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Title: William C. Smith
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It is with a great degree of satisfaction to the biographer when he averts to the record of one who has made the rough path of life smooth by his untiring perseverance, has attained success in any vocation requiring definiteness of purpose and determined action. Such a life, whether it be one of calm, consecutive endeavor, or of sudden meteoric accomplishment, must abound both in lesson and incentive and prove a guide to the young men whose fortunes are still matters for the future to determine. For many decades the late William C. Smith directed his efforts toward the goal of success in Warren county and by patient continuance won, not only material prosperity but the confidence and esteem of all classes and set a worthy example to the rising generation, and his name is eminently entitled to conspicuous mention in the histories of the far-famed Wabash country. He was one of the most distinguished native sons of this county and here he was content to spend his long, useful and industrious life, taking a leading part in the general development and progress of the same from the pioneer epoch to the present time, and no man took greater pride in seing his native community grow than did he.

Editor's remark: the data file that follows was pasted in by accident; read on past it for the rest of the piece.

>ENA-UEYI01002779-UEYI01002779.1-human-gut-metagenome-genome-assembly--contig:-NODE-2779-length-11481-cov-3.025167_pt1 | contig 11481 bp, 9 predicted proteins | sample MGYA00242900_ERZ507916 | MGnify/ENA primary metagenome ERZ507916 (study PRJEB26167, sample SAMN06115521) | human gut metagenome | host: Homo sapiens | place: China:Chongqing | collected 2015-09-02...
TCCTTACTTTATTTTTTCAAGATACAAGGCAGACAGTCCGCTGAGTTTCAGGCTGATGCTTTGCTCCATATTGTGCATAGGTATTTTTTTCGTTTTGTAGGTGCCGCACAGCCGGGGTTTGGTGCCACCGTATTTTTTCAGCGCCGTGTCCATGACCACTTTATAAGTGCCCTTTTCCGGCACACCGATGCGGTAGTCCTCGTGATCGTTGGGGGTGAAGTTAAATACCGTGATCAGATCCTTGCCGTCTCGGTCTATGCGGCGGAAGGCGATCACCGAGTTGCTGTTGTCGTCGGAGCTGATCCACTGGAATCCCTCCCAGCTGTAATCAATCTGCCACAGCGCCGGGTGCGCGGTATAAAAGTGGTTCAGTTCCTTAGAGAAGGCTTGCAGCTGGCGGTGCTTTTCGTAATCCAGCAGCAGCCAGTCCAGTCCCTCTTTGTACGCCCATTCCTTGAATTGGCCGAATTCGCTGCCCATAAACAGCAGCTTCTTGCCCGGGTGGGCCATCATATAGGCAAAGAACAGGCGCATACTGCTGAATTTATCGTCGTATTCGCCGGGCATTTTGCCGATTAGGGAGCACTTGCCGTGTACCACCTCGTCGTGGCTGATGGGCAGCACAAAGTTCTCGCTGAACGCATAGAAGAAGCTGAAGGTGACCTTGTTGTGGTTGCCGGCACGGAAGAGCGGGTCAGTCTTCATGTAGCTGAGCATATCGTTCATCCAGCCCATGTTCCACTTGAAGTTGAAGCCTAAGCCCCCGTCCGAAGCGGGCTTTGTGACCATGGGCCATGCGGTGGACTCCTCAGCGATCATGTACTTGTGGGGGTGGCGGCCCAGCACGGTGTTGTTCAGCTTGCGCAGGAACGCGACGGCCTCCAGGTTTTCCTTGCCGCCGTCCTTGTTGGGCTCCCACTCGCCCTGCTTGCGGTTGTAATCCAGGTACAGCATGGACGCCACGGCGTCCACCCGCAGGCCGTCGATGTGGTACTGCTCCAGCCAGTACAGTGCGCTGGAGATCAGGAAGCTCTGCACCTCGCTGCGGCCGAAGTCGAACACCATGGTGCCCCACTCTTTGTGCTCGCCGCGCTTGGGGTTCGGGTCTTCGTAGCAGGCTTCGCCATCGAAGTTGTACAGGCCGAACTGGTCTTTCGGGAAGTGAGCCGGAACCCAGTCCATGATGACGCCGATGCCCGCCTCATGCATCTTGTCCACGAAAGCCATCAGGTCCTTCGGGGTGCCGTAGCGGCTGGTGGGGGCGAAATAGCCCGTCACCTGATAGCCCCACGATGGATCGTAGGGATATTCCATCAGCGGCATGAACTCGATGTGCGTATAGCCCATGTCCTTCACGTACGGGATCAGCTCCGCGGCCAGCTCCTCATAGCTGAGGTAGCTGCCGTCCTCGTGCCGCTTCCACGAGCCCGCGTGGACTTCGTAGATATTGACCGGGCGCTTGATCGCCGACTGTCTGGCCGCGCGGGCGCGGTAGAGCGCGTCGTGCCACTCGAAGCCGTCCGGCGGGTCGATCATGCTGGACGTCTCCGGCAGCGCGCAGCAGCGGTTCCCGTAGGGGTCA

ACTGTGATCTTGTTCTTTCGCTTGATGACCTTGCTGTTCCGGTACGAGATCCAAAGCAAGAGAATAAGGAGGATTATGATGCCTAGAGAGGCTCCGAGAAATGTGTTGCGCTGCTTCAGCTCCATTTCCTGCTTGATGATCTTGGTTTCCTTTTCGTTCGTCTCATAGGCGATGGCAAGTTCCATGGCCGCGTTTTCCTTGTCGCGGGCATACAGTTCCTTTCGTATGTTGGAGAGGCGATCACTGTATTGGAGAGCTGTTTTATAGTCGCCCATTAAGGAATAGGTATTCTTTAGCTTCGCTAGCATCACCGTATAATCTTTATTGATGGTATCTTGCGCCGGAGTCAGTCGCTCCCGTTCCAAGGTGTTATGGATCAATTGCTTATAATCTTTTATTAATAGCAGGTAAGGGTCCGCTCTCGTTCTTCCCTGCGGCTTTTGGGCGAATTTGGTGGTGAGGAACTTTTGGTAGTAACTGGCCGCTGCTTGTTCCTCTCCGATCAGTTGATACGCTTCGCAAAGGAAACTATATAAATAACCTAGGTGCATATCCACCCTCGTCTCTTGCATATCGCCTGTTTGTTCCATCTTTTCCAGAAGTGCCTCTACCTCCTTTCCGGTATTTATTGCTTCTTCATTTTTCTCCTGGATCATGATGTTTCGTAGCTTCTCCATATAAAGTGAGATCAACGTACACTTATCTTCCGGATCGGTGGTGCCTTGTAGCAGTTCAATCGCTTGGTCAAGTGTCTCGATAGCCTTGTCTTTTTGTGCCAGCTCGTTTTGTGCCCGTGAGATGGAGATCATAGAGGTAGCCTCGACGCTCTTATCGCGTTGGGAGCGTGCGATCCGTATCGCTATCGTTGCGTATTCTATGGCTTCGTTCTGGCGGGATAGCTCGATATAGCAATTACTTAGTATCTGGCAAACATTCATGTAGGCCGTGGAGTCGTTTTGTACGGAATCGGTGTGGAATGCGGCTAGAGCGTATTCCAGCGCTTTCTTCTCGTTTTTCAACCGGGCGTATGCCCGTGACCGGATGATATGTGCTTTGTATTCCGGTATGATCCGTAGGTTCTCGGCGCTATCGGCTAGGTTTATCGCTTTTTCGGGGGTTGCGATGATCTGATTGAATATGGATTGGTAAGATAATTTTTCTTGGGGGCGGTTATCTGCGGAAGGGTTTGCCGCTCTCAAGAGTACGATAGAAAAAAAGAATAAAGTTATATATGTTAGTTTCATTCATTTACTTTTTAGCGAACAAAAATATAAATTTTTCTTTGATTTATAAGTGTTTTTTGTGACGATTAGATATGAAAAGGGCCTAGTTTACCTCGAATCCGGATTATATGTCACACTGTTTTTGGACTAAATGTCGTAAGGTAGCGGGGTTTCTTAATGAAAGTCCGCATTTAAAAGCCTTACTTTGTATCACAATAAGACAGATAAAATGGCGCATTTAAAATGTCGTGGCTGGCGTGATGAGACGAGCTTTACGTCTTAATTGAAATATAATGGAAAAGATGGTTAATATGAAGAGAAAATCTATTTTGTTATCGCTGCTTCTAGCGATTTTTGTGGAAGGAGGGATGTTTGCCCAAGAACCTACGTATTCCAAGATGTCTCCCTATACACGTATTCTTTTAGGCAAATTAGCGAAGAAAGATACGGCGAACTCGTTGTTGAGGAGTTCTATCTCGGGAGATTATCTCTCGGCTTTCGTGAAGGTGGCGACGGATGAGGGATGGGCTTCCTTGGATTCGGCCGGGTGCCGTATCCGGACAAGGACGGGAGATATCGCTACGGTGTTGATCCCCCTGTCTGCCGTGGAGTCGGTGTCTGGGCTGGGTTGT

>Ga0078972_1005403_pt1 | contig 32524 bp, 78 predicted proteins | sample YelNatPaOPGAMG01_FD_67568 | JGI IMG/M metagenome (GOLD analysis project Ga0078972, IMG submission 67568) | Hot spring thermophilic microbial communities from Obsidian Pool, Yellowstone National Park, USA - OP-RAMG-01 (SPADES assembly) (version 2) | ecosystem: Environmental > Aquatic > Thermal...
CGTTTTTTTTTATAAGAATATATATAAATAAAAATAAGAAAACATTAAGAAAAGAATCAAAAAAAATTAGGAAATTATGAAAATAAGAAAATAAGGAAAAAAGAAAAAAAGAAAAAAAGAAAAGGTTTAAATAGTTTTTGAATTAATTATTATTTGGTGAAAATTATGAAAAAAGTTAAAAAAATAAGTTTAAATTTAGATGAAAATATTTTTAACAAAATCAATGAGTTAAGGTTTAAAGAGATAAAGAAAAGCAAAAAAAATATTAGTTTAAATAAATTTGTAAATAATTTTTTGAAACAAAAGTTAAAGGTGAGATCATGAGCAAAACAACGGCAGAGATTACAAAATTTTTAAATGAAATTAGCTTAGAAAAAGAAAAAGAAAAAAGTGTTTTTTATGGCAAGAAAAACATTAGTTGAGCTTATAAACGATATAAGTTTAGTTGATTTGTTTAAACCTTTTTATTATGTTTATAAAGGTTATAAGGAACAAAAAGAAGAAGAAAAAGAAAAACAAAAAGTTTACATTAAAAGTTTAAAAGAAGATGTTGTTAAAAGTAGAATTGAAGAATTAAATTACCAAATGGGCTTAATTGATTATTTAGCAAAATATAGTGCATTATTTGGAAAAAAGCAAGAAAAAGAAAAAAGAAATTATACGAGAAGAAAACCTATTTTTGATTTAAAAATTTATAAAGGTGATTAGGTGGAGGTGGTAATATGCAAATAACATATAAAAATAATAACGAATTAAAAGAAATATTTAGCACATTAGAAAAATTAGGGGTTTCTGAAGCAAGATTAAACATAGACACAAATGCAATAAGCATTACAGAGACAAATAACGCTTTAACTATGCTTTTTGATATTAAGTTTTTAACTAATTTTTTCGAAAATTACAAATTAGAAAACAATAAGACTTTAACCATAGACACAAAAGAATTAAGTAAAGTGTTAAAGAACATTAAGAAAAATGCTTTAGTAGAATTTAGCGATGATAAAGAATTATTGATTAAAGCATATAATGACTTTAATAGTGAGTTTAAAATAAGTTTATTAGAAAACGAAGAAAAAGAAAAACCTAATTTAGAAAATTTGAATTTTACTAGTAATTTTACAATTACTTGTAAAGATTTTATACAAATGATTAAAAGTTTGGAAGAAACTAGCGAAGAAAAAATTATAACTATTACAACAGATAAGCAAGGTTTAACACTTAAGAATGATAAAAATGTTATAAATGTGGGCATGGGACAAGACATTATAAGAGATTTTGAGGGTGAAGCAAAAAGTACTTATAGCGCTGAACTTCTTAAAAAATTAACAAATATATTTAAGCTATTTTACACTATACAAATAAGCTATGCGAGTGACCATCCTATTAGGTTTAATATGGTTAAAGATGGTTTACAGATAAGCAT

William C. Smith was born in Medina township, Warren county, Indiana, April 22, 1832, and died in Williamsport, this county, October 1, 1911. About 1863 he came to Williamsport and took up his home with Mrs. Margaret Sturgeon, who was conducting a hotel here. After she died he took up his home with Mr. and Mrs. Stephenson, a daughter of the former lady, at whose home he passed away, after a long residence in the two families of about forty-five years.

It is only just and due the deceased that the biographer take the reader back to the boyhood days of the subject of this memoir, that the strong characteristics of this fine character may be more fully understood. We find a boy in his teens, trudging along the dusty highway on a summer's evening, clad in a pair of overalls, wearing an old-fashioned straw hat with a hole in the top. This was William C. Smith, the boy, wending his way from his mother's house to that of his uncle, Edward S. Coats, in Independence, where his sister, Hester, was already making her home, as they were orphans, the father having died some time previous to this incident in his life. This was William C. Smith starting on his long business career, which was to be crowned with success in after years. This was the boy, yet unmatured, but with a foresight of greater things. This was the boy that became the central figure in Warren count'y financial affairs.